Practice Three: Identify Patterns or Reoccurring Themes
The technique of shadow journaling or storytelling lends itself naturally to our next exercise which is that of taking the time out to see if we can identify patterns in thoughts or behaviors, or in response to certain stimuli. This particular exercise is relatively fascinating in that so much can be learned about the untold power and intelligence of the subconscious mind. Through this exercise we see how truly remarkable the subconscious mind is. Often times, what we will find is that it places certain people in our lives to look at some area of ourselves that we have not acknowledged. For instance, one might question as to why that have to put up with the angry neighbor, feeling that they have done nothing to deserve this, but usually, this is the subconscious mind at work, and its purpose is to teach us a lesson. Perhaps that individual is in our lives to have us address an underlining fear of anger. Perhaps the individual had an angry parent growing up, and that was viewed as bad, and they did not want to become like said parent, so we decided to do away with the feeling all together, not being aware of the fact that we are prone to fits of rage. The neighbor is your subconscious minds way of bringing this to your mind. Again, we see a means for an easy indicator of these various patterns, and that is to look at what we don’t like or reject in another, whether that is tardiness, laziness, or anger. To this end Jung said, what we reject in another we are rejecting in ourselves.
It cannot be emphasized enough how important it is to identify these patterns in our lives that play out over and over again, because on the most basic level, they care the life lessons we need to learn. Do you find yourself or your family plagued by mental illness, or that you are frequented with hospitalization, rehab, and institutionalization? Do you know it as the back of your hand, being able to identify that this generally happens every four years or so? This is what your subconscious mind is trying to bring to your conscious attention, and it is not the illness that it wants you to focus on, but the underlying cause and reason behind them. To this end, endeavor to be a fly-on-the-wall observer of both your thoughts and behaviors. Try and see if you can take a picture of each moment; are there pictures that you don’t like, or that you wish you could do away with altogether? And if so, how do you feel about that, and what can you do to make sure that is the case? If you don’t like the picture on the television, then change the channel. Feeling out the emotions from these experiences and facing them head on is the way to changing the channel, and ultimately rising above these reoccurring themes in our lives. On a final note, another strong indicator that you are moving in the right direction is found in the ability to note those things that you have the strongest emotional reaction to. And in order to fully participate in this practice, it is crucial for the individual to develop a sense of mindfulness, or self-awareness, and through it, an open mindset.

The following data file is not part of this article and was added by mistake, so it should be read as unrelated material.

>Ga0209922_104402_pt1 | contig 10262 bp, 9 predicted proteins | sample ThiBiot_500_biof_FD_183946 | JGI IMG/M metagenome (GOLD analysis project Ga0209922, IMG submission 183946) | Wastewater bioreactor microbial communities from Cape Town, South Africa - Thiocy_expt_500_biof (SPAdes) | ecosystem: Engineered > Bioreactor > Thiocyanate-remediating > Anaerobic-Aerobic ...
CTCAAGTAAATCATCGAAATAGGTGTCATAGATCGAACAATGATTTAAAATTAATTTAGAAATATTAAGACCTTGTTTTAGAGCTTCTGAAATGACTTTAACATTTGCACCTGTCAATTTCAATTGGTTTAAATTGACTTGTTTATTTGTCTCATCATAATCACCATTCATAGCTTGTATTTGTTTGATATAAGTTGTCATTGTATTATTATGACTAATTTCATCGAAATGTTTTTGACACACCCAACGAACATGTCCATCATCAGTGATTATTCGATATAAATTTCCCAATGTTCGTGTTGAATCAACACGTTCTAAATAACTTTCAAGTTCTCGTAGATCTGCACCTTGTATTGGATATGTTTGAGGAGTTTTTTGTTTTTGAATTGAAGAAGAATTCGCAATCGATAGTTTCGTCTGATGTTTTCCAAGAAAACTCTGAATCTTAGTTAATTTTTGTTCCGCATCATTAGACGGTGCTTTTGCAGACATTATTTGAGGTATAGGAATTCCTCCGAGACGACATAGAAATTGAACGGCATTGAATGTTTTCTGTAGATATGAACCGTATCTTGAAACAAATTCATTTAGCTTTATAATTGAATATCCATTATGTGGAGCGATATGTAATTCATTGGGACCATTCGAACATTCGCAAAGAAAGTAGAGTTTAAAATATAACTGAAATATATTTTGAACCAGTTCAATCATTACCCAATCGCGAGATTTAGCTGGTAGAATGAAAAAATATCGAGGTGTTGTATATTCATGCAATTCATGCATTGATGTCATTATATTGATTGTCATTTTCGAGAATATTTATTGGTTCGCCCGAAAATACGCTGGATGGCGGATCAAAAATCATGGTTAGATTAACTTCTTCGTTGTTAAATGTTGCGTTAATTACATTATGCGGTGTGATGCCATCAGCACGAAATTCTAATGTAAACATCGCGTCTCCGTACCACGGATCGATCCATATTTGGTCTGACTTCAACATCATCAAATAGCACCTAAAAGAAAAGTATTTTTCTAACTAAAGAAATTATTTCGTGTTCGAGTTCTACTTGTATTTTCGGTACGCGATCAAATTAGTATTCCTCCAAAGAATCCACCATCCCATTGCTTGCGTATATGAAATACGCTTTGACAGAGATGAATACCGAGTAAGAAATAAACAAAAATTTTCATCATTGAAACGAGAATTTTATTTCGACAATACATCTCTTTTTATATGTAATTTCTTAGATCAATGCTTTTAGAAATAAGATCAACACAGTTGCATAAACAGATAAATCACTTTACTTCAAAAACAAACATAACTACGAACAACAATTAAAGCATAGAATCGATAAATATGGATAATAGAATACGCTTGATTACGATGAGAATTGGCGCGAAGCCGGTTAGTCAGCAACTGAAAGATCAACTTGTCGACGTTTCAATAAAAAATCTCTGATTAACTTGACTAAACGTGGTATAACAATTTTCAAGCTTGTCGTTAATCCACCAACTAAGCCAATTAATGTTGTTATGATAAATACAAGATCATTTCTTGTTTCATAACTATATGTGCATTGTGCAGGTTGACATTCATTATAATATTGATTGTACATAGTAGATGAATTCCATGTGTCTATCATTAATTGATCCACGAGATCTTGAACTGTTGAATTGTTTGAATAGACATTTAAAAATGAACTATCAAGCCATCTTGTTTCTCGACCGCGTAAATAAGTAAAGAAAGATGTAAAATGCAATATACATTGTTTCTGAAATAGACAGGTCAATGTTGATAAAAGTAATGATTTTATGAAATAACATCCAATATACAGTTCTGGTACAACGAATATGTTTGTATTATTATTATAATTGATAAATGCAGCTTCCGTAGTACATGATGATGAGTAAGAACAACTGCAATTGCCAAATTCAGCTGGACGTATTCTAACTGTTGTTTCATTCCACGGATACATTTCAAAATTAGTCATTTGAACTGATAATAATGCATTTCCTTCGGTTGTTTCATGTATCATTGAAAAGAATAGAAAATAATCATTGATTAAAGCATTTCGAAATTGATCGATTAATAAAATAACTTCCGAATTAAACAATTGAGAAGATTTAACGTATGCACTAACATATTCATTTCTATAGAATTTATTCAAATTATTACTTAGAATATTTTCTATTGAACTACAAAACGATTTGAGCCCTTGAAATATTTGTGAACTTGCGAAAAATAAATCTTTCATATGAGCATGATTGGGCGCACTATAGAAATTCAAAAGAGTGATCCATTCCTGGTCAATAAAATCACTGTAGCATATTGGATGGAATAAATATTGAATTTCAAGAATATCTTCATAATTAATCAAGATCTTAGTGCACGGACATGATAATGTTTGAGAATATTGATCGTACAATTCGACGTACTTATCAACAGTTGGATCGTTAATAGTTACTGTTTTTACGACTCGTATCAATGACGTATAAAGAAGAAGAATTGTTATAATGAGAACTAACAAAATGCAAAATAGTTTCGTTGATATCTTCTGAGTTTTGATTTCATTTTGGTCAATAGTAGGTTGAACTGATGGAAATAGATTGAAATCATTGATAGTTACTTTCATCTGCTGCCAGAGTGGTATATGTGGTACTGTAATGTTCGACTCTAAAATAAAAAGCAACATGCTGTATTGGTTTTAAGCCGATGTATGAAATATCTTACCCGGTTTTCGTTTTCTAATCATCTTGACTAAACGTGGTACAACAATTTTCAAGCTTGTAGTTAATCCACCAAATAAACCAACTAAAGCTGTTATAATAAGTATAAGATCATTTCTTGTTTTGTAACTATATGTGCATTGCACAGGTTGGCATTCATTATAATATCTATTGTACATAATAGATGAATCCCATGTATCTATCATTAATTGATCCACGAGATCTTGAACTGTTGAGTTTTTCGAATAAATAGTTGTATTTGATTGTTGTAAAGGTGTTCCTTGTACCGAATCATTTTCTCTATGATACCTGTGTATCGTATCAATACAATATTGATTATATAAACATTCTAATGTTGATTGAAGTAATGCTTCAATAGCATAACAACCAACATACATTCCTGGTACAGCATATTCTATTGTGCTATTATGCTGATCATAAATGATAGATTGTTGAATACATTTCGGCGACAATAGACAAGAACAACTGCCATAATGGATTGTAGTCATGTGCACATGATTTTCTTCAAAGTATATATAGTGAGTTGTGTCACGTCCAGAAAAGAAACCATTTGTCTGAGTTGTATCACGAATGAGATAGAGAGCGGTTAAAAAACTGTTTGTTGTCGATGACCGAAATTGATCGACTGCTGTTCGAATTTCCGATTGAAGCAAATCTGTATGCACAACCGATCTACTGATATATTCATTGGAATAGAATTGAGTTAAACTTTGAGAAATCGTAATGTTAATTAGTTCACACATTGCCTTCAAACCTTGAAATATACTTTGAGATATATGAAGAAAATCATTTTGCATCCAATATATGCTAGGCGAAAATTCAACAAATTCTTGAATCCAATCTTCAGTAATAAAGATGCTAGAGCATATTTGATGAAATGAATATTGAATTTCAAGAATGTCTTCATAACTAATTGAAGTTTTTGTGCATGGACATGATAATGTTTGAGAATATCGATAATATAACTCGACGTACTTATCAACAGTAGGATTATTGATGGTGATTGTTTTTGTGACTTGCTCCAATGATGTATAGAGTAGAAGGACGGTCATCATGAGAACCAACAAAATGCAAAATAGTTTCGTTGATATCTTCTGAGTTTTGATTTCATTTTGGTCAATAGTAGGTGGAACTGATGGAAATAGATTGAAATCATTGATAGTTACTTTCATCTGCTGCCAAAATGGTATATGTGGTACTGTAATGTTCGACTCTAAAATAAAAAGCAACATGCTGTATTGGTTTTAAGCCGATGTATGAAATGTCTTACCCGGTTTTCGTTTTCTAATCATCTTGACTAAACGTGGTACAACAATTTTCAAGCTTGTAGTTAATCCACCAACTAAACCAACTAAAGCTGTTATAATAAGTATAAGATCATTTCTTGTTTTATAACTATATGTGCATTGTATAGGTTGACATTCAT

Practice Four: And Back to Creation; Start A Side Project
In the field of science there is a widely accepted belief that maintains that we are essentially made up of the stars, and to a varying extent, that we are the universe experiencing itself in infinitely different manifest physical forms. One could observe a certain degree of truth in that the how the attributes of the universe, of creation, expansion, and of growth, are all characteristics of the human spirit. At the same time, it is held that love is essentially, and from this we may see why we learn so much about ourselves through the process of creation, and perhaps, it is for this reason that the majority of self-work or shadow work involves some level of creation – that through it we explore, connect, and love ourselves.
The beauty of taking on a project, asides from the given of overcoming a challenge, is that it provides a platform to learn a consider deal about ourselves. Not only that, but the totality of the process allows a space to confront deeply instilled believes regarding ourselves. When we create something, it is as if a part of us goes into it. At the same time, the process from beginning to end sends the individual through a whole gamut of differing emotions. We get frustrated when we come to some aspect that we get stuck on or can’t quite figure out. Just as we receive a rush of accomplishment and pride in its completion. Throughout this process continuously ask yourself what you are feeling. What does it stir up in you? For instance, in the case of my writing this article, for the most part of feel a great sense of joy in that I get to do what I love and am passionate about, and on a certain level, there is a sense of empowerment that I am able to do that. Not only that, but in creating for it, and having gotten this far, I have confronted that part of me that believes I struggle with initiating tasks, just as I will overcome a strongly held belief that I have difficulties with consistency and following through once I have seen it to publication.
Practice Five: Know thy Self; Knowledge is Power – Know Your Personal Archetype